So much for good intentions.....


 2:51 pm on Jan 15, 2013 (gmt 0)

Think Cutts was asked about js menus at one point...he seemed to indicate you're fine as long as you stick to popular menu scripts but there can be problems if you use more obscure ones.

What I interpret from this...is that google handles ul/ol menus with anchors in them just fine (this is the bread and butter js menu). The JS/Jquery & CSS in most cases just rearranges the ul/ol into a the menu you want.

If the js does not reformat a ul/ol (think this is your case) then I think that is where you can get into trouble.


 4:55 pm on Jan 15, 2013 (gmt 0)

I love the look of drop downs, but in addition to what Robert mentions, there are two more reasons I'm in the process of dumping them completely:

I was recently redesigning a corporate website with a responsive design, and when they saw how much scrolling the drop down menu caused on smartphones, they wanted me to find another way. We went with a horizontal menu of the top hierarchy on every page, and when you click one of those pages, there's a sub menu on it with more options (the former drop down items). We styled the sub menus as links so smart phone users can just click 'em. It's actually pretty elegant and avoided the whole issue of navigational links in the sidebars. I suspect it may also distribute pagerank in a better way, since the sub-menu links are so tightly connected to the pages on which they appear.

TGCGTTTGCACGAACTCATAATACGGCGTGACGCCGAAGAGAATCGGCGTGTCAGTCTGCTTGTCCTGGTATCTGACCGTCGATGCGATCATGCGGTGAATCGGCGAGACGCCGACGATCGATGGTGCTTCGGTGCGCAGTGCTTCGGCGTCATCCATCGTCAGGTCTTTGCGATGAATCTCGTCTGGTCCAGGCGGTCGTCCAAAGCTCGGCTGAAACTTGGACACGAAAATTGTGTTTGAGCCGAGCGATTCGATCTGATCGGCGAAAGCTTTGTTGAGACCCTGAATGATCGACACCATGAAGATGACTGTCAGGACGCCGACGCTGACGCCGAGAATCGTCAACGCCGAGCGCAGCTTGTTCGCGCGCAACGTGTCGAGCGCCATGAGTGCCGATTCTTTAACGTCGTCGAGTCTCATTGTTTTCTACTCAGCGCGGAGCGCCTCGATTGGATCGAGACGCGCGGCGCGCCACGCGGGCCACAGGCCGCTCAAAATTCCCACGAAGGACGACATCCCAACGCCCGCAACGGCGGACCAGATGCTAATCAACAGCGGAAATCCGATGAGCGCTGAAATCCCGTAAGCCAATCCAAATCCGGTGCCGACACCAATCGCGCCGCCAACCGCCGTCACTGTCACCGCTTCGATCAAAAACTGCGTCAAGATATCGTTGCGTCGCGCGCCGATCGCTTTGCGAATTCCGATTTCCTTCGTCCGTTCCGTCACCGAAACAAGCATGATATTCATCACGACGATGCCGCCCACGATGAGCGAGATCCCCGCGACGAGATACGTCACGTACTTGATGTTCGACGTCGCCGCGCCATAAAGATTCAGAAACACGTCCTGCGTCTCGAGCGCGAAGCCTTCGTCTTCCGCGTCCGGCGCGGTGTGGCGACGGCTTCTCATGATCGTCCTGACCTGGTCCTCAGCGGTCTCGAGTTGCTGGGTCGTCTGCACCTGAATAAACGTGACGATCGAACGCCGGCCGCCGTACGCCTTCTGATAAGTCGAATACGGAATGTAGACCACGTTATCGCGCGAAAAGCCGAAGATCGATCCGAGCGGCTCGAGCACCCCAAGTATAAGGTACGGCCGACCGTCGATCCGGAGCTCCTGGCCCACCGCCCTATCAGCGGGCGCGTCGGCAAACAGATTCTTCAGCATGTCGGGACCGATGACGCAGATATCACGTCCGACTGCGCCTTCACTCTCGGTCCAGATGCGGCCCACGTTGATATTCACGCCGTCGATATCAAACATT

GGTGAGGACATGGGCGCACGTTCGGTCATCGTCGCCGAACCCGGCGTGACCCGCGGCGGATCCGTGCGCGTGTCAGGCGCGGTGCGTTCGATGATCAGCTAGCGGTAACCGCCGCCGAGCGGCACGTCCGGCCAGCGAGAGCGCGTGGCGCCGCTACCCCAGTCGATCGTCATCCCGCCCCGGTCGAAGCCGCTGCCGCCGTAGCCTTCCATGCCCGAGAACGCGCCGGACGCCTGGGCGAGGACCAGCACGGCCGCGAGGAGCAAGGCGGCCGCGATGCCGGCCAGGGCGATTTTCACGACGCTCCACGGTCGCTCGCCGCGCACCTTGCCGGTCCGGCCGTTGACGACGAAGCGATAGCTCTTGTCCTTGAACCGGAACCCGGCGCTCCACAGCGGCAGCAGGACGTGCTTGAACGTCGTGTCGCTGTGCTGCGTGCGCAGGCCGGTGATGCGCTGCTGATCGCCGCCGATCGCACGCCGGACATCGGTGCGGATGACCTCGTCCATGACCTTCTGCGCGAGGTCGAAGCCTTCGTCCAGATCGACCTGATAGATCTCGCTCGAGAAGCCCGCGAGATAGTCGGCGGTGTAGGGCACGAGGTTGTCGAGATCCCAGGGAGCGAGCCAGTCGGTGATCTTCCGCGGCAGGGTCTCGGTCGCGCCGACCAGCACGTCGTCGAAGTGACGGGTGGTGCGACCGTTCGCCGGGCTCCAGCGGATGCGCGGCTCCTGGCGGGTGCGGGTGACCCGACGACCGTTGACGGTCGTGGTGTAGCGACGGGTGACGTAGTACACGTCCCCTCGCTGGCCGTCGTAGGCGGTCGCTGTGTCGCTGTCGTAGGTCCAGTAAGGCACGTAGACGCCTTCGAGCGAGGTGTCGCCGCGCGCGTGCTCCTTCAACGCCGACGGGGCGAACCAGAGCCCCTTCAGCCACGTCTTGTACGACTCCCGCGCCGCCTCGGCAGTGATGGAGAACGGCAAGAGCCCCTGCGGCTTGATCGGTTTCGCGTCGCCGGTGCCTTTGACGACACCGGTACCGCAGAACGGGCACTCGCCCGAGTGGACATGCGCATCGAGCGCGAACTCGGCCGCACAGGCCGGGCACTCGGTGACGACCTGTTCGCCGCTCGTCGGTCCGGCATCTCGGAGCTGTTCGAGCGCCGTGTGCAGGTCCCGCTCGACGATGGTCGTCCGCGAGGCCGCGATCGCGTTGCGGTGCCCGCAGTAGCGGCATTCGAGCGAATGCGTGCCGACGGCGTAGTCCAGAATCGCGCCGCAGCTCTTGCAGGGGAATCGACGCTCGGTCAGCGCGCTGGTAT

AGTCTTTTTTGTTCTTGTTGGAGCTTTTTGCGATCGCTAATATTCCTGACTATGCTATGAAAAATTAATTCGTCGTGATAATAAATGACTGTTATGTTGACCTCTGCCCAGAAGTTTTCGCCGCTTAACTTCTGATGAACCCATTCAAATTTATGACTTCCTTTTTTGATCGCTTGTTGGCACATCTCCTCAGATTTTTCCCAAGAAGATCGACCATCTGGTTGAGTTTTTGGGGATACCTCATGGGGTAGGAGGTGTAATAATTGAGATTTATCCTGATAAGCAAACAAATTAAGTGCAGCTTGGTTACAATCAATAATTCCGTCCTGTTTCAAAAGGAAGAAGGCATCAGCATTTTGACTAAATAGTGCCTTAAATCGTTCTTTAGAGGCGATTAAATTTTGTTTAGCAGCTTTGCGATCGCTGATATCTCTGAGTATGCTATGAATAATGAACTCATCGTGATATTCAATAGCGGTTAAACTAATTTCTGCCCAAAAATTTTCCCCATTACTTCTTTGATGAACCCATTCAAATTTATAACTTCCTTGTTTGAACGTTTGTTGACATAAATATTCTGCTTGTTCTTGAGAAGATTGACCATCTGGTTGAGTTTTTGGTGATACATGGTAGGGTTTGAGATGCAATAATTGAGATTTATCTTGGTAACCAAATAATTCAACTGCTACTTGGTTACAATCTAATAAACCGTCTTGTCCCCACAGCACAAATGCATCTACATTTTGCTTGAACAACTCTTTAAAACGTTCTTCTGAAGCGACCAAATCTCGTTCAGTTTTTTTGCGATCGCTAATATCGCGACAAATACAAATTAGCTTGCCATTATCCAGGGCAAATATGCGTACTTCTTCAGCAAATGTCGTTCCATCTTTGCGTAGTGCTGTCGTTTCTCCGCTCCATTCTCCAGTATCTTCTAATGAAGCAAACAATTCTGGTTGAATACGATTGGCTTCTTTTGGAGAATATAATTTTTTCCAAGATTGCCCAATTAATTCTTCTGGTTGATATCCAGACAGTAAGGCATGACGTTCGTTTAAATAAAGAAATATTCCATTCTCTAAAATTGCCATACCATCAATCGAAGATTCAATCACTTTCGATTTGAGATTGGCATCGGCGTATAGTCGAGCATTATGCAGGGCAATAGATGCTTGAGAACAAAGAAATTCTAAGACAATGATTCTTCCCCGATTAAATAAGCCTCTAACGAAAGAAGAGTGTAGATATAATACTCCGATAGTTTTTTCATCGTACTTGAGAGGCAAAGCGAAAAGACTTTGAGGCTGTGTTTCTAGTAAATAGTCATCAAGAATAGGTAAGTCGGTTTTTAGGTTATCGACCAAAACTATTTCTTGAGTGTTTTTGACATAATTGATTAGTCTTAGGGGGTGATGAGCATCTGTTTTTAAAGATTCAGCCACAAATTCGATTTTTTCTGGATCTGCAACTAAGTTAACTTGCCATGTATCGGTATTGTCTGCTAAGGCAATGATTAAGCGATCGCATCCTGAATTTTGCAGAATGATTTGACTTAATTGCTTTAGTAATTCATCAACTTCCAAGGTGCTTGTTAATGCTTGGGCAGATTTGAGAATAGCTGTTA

Drop downs can also be really tough from an accessibility standpoint. If your hands shake, or you have trouble using a mouse, it can be very hard to get your cursor onto the menu item you want. I've known people who just won't stay on sites that have drop downs for this reason, and I can't blame them.

One last note: I also agree with Robert that many sites have too many navigational links. The corporate site was definitely an example of this, so we used a number of strategies to whittle it down.